The Miami Marlins have a brand new toy with which to work in the 2014 season, as Jarrod Saltalamacchia will add some pop to a very pop-less lineup in Miami next season. The free agent catcher's three-year, $21 million deal was more than reasonable and provided Miami with some much-needed offense from the catcher position. Now that the Fish have a new bat on the roster, how will they integrate him into the lineup?
Fish Stripes reader Miller.h.Lepree had his initial take in a FanPost yesterday that is a nice read. Here is the lineup he proposed:
One can definitely see that the lineup has changed from last year to this year, if only because last season's lineup also included chaff like the corpses of Juan Pierre and Placido Polanco. WIth the exception of third base, a position at which Miami is patiently waiting for Colin Moran, the Fish at least have prospects worth evaluating in every spot. Miami's outfield is loaded with young talent, though it is questionable how much growth and development Christian Yelich and Marcell Ozuna will see facing big league talent next year. The infield is still in tatters with Donovan Solano, Derek Dietrich, and Adeiny Hechavarria sucking up plate appearances. But at least the catcher position is resolved.
Miller's posted lineup is what one might expect a traditional manager to write. But with Miami struggling to score runs, it is obviously time to shed the bonds of traditional lineup writing and optimize the lineup with sabermetric principles! For each of the last two years, I optimized the Marlins' batting lineups before the regular season. But with such a major addition to the roster, I figured we could have some fun and see what the best lineup for Miami would look like with Saltalamacchia in the fold. Here is how I did it.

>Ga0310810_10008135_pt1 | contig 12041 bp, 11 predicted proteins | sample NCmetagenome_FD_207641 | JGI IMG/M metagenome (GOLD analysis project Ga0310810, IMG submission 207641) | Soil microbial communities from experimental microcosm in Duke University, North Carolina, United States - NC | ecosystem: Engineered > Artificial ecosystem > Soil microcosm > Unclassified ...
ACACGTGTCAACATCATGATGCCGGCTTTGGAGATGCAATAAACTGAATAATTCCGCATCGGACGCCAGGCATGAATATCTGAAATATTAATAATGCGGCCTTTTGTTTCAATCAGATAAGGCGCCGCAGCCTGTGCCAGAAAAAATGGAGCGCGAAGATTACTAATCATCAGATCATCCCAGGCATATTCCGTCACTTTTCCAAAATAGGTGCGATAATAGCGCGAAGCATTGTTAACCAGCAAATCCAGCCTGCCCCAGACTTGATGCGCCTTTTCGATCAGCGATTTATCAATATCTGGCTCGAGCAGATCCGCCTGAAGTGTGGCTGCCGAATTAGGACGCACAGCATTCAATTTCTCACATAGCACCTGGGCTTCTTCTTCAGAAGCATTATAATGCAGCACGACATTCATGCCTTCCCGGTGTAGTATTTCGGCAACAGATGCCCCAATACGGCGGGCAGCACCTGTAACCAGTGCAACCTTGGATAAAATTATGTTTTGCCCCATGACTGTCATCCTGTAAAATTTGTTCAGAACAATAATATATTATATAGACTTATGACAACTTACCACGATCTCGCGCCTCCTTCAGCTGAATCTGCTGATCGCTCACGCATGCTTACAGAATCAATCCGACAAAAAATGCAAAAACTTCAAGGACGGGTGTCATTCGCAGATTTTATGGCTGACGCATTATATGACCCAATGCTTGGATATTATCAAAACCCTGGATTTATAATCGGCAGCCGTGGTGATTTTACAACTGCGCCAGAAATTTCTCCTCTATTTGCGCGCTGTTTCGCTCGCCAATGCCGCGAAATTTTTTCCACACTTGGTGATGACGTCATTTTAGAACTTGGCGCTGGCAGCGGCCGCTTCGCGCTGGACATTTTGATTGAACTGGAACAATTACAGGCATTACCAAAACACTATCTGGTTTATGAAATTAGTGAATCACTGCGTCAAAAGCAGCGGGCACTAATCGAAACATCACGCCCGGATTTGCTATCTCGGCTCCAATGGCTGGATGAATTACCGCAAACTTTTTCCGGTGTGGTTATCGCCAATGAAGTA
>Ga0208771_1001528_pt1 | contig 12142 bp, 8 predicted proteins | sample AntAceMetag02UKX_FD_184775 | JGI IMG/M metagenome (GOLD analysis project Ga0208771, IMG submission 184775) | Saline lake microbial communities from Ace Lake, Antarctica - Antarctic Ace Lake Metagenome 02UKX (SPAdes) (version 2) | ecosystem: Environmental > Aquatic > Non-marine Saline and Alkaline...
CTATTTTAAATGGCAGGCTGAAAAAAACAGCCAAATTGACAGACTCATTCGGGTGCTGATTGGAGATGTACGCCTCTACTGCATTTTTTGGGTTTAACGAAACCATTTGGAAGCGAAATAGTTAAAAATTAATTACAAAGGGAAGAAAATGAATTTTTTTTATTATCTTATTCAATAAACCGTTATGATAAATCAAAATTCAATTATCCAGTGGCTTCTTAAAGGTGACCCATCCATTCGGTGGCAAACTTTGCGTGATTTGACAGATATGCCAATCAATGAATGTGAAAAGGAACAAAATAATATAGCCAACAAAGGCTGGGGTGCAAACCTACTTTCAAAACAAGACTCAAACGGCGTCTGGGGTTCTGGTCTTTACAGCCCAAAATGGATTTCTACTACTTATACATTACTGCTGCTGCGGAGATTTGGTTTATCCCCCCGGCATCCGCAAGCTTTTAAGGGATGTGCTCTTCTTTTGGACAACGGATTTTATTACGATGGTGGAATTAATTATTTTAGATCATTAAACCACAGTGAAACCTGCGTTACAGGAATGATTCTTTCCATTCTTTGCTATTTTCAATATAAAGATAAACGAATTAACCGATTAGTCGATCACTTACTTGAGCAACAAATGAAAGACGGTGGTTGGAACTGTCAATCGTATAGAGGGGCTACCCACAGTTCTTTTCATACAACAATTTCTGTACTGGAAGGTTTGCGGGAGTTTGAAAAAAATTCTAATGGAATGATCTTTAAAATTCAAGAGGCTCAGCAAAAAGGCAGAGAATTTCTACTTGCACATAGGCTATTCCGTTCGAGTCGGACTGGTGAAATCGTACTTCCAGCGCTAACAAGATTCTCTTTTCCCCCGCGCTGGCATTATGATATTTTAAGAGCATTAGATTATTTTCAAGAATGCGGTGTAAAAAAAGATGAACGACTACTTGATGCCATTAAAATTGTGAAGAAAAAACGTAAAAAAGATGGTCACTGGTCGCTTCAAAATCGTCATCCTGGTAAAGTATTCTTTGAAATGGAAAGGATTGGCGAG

1) Let's follow the simple guidelines from The Book: Playing the Percentages in Baseball, which contained the seminal chapter on lineup optimization. Here is the gist of it from this 2011 article:
I know this does not sound like a traditional lineup, but more progressive lineup writers have actually moved towards this formula. For example, Atlanta Braves manager Fredi Gonzalez batted Jason Heyward, one of the team's best hitters, in the second slot the most among the team's lineups. He led off with Heyward 30 times last season, with a Heyward-Justin Upton-Freddie Freeman-Brian McCann-Chris Johnson setup being the second-most used unit on the team. Those are some strong lineup choices because they give the best hitters the most appearances at the plate.
2) We will assume, for this exercise, that Saltalamacchia is a left-handed hitter. For us to project platoon splits, we generally give switch-hitters equal footing on both sides. But Saltalamacchia has a massive split, with him struggling mightily against lefties all throughout his career. I will assume, based on the ridiculous numbers, that he is more of a true lefty hitter than a true switch hitter.
3) We will project platoon splits with wOBA (an all-encompassing offensive metric that counts all hits, walks, and other offensive events at the plate and is on the OBP scale) and Steamer projections available on FanGraphs.